How to get rid of crabgrass

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Just the mention of the word sends folks into a decline…crabgrass.  It’s a tough and invasive annual weed that will take hold of your turf in the blink of an eye.  You’ve worked hard to establish a weed-free environment and despite your best efforts, you’ve been run over with the long and unsightly tentacles of digitaria.   What went wrong?

Organic or Synthetic Weed Control?

Maintaining a weed-free environment takes year-round oversight.  That doesn’t mean you have to spend all of your waking hours micro-managing each blade of grass.  To the contrary…with a well-planned strategy, you should be able to take reasonable care with minimal applications of herbicides.  There are two basic categories of turf care that can be pursued: Organic and Synthetic.  Both have positive aspects and drawbacks.  Organic solutions leave a smaller environmental footprint and deliver good results.  Often, they require multiple applications at a heavier rate and for this reason, they can an expensive alternative.  Synthetic herbicides offer very good and cost-effective results when applied correctly.  The environmental footprint is great and care should be used not to over-apply.  For the purpose of this article, we will take a deeper look at synthetic options.

Pre-Emergent and Post-Emergent Weed Control

Weeds go through cycles of life and require different control treatments depending on their current stage.  Perennial weeds like Dandelions have cycles of active growth and dormancy.  The germinated weed does not die, but rather, remains in a dormant state during the winter period.  Annual weeds, like crabgrass, actually die-off every year.  However, they deposit seed which lays fallow throughout the winter season.  This difference between a germinated yet dormant plant and an ungerminated seed is significant and determines the path forward.  Crabgrass seed hunkers down during the winter until the ground temperature reaches the mid 50’s.  The ground temperature is different from the air temperature.  Depending on your location in the United States, germination can begin anytime from January through May.  Take a look at the map below for detail:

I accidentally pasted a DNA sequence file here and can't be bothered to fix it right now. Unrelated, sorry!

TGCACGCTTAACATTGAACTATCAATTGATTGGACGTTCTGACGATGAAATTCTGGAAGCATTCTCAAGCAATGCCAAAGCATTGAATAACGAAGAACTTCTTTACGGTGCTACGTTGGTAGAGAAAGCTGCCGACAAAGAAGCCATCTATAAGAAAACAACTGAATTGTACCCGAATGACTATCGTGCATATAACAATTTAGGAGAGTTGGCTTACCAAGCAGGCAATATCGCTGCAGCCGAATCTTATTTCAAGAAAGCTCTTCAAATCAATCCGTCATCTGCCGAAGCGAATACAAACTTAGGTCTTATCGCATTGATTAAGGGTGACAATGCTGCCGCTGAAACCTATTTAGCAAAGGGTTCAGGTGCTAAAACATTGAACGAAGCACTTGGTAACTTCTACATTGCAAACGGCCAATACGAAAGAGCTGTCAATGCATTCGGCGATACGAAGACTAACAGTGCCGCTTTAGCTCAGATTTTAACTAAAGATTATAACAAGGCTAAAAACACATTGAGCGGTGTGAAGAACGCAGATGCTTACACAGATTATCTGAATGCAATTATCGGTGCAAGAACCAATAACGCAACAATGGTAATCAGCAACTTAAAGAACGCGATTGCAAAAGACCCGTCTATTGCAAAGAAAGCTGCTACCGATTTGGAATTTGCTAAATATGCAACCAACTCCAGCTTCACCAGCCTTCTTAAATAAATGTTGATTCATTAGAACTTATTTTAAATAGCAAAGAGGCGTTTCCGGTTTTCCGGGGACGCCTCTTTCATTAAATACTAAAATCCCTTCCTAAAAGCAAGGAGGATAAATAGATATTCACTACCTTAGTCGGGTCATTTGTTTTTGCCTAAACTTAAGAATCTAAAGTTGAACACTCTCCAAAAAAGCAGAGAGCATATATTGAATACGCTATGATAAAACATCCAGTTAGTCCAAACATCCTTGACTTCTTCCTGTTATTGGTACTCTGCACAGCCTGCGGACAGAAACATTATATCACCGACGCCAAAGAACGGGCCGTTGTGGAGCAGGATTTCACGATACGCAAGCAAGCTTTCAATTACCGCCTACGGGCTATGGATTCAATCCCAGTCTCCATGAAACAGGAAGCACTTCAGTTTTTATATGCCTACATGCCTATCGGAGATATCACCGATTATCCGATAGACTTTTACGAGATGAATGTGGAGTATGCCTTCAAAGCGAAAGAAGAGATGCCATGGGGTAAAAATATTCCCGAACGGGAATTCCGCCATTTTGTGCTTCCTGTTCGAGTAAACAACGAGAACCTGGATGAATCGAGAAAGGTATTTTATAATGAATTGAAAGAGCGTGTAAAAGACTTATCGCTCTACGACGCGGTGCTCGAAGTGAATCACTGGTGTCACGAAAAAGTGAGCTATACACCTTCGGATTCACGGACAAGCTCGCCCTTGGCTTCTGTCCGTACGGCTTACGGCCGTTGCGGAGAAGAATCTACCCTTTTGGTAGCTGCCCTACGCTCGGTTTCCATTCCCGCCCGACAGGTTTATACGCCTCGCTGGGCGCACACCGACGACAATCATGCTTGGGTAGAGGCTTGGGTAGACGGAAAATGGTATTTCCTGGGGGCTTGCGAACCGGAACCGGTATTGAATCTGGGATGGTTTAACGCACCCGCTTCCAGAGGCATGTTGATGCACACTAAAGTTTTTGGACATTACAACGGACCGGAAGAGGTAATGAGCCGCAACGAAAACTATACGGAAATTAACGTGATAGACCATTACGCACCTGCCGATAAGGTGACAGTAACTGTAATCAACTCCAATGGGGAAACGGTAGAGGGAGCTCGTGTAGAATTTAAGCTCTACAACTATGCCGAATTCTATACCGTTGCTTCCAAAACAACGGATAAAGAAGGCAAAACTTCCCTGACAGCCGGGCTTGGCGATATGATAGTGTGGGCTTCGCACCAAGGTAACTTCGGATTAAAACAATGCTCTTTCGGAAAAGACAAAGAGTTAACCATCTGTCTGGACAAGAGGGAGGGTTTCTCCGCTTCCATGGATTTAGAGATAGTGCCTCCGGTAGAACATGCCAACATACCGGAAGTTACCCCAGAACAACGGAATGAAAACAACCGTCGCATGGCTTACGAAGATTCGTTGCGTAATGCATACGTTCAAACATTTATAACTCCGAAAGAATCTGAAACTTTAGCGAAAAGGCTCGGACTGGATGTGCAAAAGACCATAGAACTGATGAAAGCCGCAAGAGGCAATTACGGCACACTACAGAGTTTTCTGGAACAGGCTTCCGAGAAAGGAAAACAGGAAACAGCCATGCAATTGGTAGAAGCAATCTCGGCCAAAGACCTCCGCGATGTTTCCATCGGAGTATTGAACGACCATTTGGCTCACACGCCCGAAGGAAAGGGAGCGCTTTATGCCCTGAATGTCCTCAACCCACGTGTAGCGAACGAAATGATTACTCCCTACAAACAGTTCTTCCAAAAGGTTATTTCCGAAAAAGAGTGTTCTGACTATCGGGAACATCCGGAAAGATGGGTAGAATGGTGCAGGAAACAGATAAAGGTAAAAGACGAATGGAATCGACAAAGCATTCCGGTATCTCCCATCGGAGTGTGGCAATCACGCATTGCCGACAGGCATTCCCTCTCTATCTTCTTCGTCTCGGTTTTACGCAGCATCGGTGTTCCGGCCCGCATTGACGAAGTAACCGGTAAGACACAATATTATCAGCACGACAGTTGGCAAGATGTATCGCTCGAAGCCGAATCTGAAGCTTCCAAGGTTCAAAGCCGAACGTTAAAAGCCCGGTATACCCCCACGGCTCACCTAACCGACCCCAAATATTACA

The term Pre-Emergent is a bit misleading.  Pre-emergent herbicides like Prodiamine and Dythiopyr do their work not prior to germination or emergence….but JUST afterwards.  They form a vapor barrier that hovers just above the ground and as seed begins to germinate, these pre-emergent herbicides act to sterilize the young plant prior to the bi-foliar stage.  This all happens at a very early point…and for all intents and purposes, it is “pre-emergent.”  These agents are also non-selective, which means that they will sterilize any and all seeds and the vapor barrier is active for 2-3 months.  Great care must be taken to not sow any desired seed during this period.  If you throw grass seed during the active period, do not expect germination.  While these herbicides are non-selective, different ones tend to perform better on certain weeds.  Prodiamine is an excellent choice for crabgrass, poa annua, chickweed, goosegrass, henbit, johnsongrass, purslane, spurge, woodsorrel and many others.  In addition to these weeds, when dealing with sandburs, it is recommended that Dithiopyr is used.  The strength of the vapor barrier of dithiopyr is needed to combat the extra-tough stickers.

A regimen of pre-emergent herbicide applications will do a great job on weed control.  But despite your best efforts, you will most need some post-emergent help as well.  This boils down to one certainty: Mother Nature Always Wins.  But don’t be discouraged that your pre-emergent efforts did not control 100% of your issue.  Once air temperatures reach 70 degrees, you can begin to apply post-emergent herbicides to eliminate crabgrass and other weeds.  Strong and effective products like MSMA require two applications but deliver fantastic and dependable results.


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